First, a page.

Differences arise when you consider what the clocks are doing relative to a different frame. These are "problems" in the sense that "what is 4 cubed?" is a problem. You can calculate the answers.

The answers are consistent; the claims for "paradoxes" in special relativity always arise from forgetting some part of the mathematical formalism, or insisting on conclusions that actually don't fit reality. Some of the conclusions are unintuitive, but the results are unambiguous, and conform to observations.

For example, what happens when spaceship turns around and comes back? In this case, once the ship clock is back with another clock at the same location, you can certainly tell unambiguously which one has the greater reading. It is possible to solve this in special relativity, but you can't use an inertial frame for an accelerated observer. And only one of the clocks is accelerated.

There are many pages where this is worked out correctly. Here is one of them. (http://www.phys.unsw.edu.au/~jw/twin.html)

When a car passes me on the road, it appears to become smaller the farther away it gets. I also appear to get smaller in the rearview mirror of that car. The reality of the situation, however, is that neither of us actually got smaller. OK.....I know that that is probably a very bad example, but couldn’t this clock paradox be a similar sort of thing?

Similar in some respects and not in others. Analogies are never the whole story. Relativity has some definite consequences, that are quite different from the consequences of conventional Newtonian assumptions. And reality happens to fit the relativistic consequences more accurately.

General relativity is only required if we also have to take gravity into account.

Cheers -- Sylas

A Thousand Pardons
2005-May-02, 03:18 AM
General relativity is only required if we also have to take gravity into account.
What about if we want to use non-inertial reference frames? :)

Sylas
2005-May-02, 03:32 AM
General relativity is only required if we also have to take gravity into account.
What about if we want to use non-inertial reference frames? :)

No problem. You can apply the theory of special relativity to non-inertial frames. You just need a bit of calculus, rather than using a straight Lorentz transform and co-ordinate mapping.

Cheers -- Sylas

Tensor
2005-May-02, 03:58 AM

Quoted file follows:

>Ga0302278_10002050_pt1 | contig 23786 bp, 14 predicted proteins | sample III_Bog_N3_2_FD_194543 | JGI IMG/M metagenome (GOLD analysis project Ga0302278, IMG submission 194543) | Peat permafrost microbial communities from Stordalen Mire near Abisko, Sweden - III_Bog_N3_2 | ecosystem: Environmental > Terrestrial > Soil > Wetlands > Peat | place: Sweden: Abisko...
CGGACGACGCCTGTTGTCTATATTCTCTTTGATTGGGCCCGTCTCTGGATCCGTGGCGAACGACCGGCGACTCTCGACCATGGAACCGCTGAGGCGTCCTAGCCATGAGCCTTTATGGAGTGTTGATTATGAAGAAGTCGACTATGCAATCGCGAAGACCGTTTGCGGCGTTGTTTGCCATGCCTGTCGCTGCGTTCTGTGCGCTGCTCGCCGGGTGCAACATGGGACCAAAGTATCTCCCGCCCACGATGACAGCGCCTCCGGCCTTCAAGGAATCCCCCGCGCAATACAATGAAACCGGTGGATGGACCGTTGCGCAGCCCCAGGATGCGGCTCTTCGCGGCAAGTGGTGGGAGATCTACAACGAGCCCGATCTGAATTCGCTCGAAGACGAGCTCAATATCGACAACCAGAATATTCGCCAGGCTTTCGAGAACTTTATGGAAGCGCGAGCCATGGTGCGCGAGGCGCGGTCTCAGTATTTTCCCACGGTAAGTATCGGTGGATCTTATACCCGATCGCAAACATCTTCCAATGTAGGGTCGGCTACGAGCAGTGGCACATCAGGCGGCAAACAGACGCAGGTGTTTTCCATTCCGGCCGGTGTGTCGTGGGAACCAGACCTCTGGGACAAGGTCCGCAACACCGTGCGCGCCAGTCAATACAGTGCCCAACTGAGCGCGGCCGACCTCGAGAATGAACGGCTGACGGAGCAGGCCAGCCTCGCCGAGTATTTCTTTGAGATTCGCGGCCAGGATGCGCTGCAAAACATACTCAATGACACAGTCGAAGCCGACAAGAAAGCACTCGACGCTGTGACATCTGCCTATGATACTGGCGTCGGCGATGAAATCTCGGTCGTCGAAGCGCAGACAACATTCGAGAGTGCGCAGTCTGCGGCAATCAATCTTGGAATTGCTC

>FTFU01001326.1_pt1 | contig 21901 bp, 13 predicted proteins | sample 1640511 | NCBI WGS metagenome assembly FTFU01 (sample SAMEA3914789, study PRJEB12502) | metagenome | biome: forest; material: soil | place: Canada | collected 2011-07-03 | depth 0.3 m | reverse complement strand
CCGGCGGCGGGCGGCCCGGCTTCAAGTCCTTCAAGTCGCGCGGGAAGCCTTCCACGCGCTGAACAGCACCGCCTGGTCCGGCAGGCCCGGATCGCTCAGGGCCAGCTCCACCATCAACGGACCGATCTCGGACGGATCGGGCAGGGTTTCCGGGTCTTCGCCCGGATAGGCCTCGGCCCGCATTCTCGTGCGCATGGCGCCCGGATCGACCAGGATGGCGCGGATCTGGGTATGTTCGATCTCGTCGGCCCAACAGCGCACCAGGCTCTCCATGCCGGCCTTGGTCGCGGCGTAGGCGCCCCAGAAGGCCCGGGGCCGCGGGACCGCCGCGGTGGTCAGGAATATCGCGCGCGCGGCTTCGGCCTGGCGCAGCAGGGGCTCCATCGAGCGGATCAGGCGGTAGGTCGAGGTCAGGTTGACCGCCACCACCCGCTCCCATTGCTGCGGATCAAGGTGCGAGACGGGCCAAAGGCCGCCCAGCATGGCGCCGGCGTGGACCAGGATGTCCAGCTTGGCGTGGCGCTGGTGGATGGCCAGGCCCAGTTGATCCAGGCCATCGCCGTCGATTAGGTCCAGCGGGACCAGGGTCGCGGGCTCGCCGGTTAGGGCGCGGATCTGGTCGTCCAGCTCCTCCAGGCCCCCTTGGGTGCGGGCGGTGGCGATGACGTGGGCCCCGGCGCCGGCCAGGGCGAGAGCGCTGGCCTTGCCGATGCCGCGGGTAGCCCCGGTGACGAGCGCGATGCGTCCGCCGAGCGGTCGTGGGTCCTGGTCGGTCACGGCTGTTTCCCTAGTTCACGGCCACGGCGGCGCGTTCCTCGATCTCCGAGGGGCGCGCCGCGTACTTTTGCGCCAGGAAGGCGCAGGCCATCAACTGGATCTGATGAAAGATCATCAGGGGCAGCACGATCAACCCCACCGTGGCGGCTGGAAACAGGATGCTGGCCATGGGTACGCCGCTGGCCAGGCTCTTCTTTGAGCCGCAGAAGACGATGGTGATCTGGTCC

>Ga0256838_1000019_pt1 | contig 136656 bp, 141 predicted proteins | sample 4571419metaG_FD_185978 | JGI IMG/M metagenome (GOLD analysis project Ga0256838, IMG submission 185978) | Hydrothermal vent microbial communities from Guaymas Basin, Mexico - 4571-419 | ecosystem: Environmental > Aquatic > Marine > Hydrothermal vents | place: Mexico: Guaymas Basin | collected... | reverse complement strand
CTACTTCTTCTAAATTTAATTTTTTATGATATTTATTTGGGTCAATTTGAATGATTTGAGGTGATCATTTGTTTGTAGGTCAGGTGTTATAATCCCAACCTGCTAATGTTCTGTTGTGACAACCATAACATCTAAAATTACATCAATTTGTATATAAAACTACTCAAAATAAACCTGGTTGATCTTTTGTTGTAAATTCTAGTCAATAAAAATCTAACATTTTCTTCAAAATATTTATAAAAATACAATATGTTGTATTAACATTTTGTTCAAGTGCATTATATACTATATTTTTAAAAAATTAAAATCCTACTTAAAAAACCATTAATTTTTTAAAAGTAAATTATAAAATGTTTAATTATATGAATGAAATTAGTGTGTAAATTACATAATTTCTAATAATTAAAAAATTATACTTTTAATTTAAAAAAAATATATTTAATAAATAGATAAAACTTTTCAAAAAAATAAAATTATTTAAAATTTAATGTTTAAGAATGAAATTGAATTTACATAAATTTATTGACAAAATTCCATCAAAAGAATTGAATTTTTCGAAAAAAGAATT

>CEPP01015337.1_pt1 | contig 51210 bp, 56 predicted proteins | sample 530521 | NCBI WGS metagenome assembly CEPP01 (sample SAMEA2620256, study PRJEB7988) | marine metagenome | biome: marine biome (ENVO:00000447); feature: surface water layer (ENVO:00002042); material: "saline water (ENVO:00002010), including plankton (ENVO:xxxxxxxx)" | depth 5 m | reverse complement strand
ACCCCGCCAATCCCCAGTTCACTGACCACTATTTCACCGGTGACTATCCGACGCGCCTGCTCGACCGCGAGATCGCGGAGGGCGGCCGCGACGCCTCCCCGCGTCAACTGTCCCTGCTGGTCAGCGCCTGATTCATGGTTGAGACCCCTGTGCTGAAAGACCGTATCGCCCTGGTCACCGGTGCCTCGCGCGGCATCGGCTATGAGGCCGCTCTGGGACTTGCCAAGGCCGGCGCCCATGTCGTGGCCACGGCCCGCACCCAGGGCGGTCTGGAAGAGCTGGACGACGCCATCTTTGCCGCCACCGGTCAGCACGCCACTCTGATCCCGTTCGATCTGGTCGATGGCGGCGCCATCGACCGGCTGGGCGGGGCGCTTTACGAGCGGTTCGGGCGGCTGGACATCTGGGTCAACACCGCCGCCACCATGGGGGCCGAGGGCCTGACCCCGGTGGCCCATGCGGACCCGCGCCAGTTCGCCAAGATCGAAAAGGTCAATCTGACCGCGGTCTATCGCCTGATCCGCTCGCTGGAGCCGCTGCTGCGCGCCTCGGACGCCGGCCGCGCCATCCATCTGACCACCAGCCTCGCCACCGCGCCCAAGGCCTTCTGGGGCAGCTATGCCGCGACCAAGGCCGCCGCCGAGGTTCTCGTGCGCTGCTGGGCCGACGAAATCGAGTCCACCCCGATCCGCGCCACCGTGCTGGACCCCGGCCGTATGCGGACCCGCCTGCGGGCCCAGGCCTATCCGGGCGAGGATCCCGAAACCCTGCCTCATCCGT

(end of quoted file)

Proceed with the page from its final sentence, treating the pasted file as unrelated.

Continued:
General relativity is only required if we also have to take gravity into account.
What about if we want to use non-inertial reference frames? :)

No problem. You can apply the theory of special relativity to non-inertial frames. You just need a bit of calculus, rather than using a straight Lorentz transform and co-ordinate mapping.

Cheers -- Sylas

SR can also handle gravity. Remember the equivalence between gravity and accelerations? I think that was ATP's point.

Sylas
2005-May-02, 04:10 AM
SR can also handle gravity. Remember the equivalence between gravity and accelerations? I think that was ATP's point.

SR does not handle gravity, which is why there was a need to develop GR. The equivalence principle is that the effects of gravitation are indistinguishable from an acceleration, but only over a sufficiently small region.

Based on this, general relativity was derived as a consequence; and general relativity goes beyond small regions where you can use special relativity.

Hence, for example, you NEED general relativity to calculate time dilation for a clock moved into a gravity well and then returned to the starting point. But you don't need general relativity to calculate a time dilation for a clock accelerated away, and then returned to the starting point.

General relativity really is different to special relativity, and you do need it for gravity. You don't need all the GR machinery for accelerated motions outside of gravitational fields.

Cheers -- Sylas

Tensor
2005-May-02, 04:23 AM
SR can also handle gravity. Remember the equivalence between gravity and accelerations? I think that was ATP's point.

SR does not handle gravity, which is why there was a need to develop

snip.....

You don't need all the GR machinery for accelerated motions outside of gravitational fields.